Each time we left Ginger alone in the house, we were rewarded, upon our return with what seemed like a spiteful act of destruction, above and beyond her usual refusal to relieve herself on the newspaper or cooperate when walking her. One time she figured out how to open the cabinet beneath the kitchen sink where we kept cleaning supplies including a ten-pound box of powdered laundry detergent. Ginger, out of boredom, curiosity, maliciousness, or who knows what, upended the box onto the kitchen floor and used the soap-dusted terrain as a sort of giant litter box.

On other occasions, she amused herself by leaping up to grab the fronds of various house plants that were displayed on one of the kitchen counters. When she managed to clasp a large leaf in her mouth, she would swing it, along with its stem and the pot of soil it was attached to until it fell off the counter and crashed to the floor spewing shattered terra cotta, dirt, and leaves around the kitchen.

Even when she was in our company, Ginger could be mischievous and destructive. When my father was working at home, she often sat on a green vinyl chair in his study, looking content and keeping him company. Only after a few weeks did anyone, that is, my mother, realize that Ginger had methodically and efficiently eaten a large hold in the chair and ripped out and possibly consumed the stuffing. The chair was unsalvageable.

The final blow, for my mother, took place when we were all home finishing our Sabbath dinner. While we were eating dessert in the dining room, after an elaborate, multi-course Friday night meal, we noticed some suspicious noises coming from the kitchen. My mother ran inside to observe Ginger, with carcass in mouth, savagely consuming the remainder of a roast chicken, after having eaten half a challah and a bowl of ratatouille. She concluded her illicit feast by throwing up what was intended to be leftovers for the next day, all over the kitchen floor. My mother was in a rage. The dog had to go.

On Sunday morning my mother made phone calls and found a family who was willing to adopt Ginger. They took the dog off of our hands that same day. Ginger lasted merely a memorable and eventful four months with us.

Whereas my only experience of having a dog was short and not especially positive or easily forgettable, my husband grew up with dogs and remembered them fondly.  However, his various Laboradors lived outside in their large backyard in an all-weather, luxury doghouse that he and his father built together. Those Labs were the ideal dogs: well-trained, low maintenance, and about as self-sufficient as dogs can be.

So when I found myself in suburbia with a child who passionately wanted a dog, I naively believed or fantasized that dog ownership would be nothing like having a pup in an apartment in New York City. Our future dog, like those of my husband and other friends who lived in the country and the suburbs, would have free range of the back yard. After some training, she could practically take care of herself. Our pet could stay outside for hours enjoying the lovely weather of Northern California and communing with nature. Our daughter could have an adorable furry playmate who would not disrupt my life or routines too much.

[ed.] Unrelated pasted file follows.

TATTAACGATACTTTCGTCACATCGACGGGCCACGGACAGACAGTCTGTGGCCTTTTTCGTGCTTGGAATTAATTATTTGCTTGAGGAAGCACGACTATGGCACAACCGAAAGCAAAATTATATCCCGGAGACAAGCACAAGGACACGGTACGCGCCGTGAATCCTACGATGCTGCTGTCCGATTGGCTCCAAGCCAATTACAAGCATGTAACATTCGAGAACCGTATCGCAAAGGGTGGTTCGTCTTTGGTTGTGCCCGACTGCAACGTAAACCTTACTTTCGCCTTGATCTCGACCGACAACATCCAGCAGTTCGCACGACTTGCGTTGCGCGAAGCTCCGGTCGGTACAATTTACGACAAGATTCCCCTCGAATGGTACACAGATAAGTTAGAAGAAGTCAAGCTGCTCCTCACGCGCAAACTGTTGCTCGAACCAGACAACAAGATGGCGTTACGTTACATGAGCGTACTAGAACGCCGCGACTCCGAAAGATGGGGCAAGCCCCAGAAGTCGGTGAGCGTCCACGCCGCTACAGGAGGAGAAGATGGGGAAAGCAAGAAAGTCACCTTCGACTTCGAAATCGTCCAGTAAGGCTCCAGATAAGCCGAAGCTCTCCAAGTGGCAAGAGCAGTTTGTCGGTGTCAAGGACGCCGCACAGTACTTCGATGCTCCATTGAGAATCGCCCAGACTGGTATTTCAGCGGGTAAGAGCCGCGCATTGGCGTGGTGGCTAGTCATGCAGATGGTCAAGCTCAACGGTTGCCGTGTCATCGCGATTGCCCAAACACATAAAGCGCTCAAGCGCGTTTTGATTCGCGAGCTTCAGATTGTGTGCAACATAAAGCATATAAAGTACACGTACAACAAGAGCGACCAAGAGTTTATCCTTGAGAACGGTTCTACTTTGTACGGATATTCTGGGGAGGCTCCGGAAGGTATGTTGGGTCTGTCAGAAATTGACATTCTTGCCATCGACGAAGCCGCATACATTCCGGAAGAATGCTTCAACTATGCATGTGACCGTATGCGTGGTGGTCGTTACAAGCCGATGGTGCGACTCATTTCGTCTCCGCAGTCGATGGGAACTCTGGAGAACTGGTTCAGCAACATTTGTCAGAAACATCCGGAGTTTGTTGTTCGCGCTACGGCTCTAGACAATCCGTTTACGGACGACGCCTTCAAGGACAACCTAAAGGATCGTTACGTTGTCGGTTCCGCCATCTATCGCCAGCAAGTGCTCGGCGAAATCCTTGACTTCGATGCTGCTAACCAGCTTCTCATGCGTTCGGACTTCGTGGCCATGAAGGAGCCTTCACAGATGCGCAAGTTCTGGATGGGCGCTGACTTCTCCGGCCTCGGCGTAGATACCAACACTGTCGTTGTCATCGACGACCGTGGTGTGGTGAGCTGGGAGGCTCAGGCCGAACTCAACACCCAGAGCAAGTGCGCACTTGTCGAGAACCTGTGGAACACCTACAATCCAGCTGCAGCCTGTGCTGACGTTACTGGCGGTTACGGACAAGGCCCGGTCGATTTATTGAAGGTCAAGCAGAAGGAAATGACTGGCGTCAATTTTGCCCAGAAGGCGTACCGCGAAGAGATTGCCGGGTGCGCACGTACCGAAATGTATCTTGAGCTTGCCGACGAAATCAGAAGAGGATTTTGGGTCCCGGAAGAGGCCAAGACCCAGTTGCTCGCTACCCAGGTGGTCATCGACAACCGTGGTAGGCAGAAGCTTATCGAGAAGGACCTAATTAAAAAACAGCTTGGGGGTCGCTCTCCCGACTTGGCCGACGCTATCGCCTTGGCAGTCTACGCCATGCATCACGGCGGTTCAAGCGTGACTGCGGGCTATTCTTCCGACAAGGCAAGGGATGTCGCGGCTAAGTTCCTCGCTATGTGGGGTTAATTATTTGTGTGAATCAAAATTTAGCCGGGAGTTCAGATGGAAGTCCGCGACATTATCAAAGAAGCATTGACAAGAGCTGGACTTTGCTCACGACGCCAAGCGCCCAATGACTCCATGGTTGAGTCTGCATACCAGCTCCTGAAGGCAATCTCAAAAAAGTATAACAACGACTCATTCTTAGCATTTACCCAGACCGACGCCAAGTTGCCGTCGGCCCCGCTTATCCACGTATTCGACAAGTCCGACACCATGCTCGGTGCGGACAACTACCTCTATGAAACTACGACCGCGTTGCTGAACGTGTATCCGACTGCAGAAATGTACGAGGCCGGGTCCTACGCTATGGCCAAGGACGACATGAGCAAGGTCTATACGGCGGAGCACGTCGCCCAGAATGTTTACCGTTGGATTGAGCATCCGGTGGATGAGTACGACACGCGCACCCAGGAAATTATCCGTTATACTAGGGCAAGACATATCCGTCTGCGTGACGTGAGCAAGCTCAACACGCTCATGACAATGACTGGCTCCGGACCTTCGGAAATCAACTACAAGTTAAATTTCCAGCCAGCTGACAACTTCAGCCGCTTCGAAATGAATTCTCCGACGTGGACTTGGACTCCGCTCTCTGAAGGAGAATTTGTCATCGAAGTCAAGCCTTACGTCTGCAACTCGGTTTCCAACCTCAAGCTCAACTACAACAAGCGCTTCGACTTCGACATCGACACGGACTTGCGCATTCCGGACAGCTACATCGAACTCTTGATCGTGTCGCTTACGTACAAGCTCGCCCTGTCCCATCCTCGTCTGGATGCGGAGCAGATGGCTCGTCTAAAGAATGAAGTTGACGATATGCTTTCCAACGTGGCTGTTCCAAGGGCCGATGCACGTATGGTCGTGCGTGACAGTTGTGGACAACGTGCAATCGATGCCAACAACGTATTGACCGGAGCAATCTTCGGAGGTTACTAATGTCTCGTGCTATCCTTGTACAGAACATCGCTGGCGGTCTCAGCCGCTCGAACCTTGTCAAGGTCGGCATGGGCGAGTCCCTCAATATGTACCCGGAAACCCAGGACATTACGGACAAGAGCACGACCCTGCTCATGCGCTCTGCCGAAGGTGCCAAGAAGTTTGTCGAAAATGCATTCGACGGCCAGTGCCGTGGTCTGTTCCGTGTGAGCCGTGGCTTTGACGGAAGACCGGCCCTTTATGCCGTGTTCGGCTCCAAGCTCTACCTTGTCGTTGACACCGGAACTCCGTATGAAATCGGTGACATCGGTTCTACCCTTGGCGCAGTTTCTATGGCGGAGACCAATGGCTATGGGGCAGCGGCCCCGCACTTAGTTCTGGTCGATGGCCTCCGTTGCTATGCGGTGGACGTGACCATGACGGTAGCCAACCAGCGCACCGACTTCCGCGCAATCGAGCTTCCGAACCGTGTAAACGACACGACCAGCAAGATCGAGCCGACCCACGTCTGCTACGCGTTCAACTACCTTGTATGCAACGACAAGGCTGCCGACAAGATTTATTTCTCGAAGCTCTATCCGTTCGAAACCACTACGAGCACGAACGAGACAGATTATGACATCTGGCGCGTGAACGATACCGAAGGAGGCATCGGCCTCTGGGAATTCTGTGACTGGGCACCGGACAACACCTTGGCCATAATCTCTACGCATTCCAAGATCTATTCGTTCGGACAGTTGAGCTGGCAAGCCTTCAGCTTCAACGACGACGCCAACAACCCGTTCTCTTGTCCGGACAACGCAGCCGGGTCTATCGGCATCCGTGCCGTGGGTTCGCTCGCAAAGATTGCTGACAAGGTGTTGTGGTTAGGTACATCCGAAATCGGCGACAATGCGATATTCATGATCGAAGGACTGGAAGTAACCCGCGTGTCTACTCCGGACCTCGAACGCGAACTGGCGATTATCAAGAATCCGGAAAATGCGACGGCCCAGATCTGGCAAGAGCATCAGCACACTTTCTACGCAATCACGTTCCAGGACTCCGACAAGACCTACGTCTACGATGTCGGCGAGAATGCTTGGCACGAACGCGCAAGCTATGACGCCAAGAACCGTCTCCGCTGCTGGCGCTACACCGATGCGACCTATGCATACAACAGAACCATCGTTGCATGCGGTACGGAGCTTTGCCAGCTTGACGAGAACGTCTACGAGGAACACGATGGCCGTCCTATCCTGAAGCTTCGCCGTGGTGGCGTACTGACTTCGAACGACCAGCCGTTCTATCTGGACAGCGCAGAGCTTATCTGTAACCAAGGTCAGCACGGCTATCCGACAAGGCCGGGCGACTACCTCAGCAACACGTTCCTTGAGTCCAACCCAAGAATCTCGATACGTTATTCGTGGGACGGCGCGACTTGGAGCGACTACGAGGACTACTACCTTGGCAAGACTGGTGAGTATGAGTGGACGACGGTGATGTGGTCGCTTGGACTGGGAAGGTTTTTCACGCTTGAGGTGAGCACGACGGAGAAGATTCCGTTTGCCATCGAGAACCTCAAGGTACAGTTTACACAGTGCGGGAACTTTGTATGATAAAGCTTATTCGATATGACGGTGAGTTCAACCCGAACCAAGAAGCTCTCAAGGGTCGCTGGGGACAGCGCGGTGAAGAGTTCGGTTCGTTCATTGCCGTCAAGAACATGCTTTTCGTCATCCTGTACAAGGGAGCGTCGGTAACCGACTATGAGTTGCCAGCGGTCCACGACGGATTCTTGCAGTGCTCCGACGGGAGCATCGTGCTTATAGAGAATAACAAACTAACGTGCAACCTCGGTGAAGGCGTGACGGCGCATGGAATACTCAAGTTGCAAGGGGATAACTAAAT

Because my husband is allergic to fur-bearing animals, we had to limit our options to non-shedding dogs with hair. We also ruled out large dogs, who could reach high counters, tables, and wreak more havoc than a smaller dog. After discussing the situation further with dog-owner friends who had allergies, we learned that Doodles of all varieties were a bit risky too, since they might possess too high a percent of their furred parent, rather than haired Poodle parent. So we homed in on lap dogs with hair.

At the time we were seriously researching dogs, friends of ours who loved animals but had allergies, acquired a Havanese. My husband did a sort of test run by visiting these friends and lounging on the sofa with the dog sitting on his lap for over an hour. Since no sneezing, wheezing, or breathing problems occurred, we settled on that breed. Our daughter was elated. My husband and I continued to delude ourselves that having a dog would be fun, easy, and enjoyable.

After further research and recommendations from a number of Havanese-owning friends, we ended up selecting a puppy from a breeder in Chico, California, a good four-hour drive from our house. The dog breeder ran her business in an idyllic farm, where the puppies could romp on the grass, surrounded by almond tree groves.  Soon after we arrived at the farm, the owner presented us with an entire litter of three-month old Havanese puppies, which she placed on a large blanket. My daughter could play with them and have her pick of the litter. She selected Phoebe, a playful, adorable white and cream-colored pup with gray streaks on her ears. Visions danced in my head of Phoebe frolicking in the back yard with my daughter or sunning herself on the deck. Even though she was a lap dog, she was born on a farm, I explained away. Despite her size, this dog would be low maintenance, I protested to myself.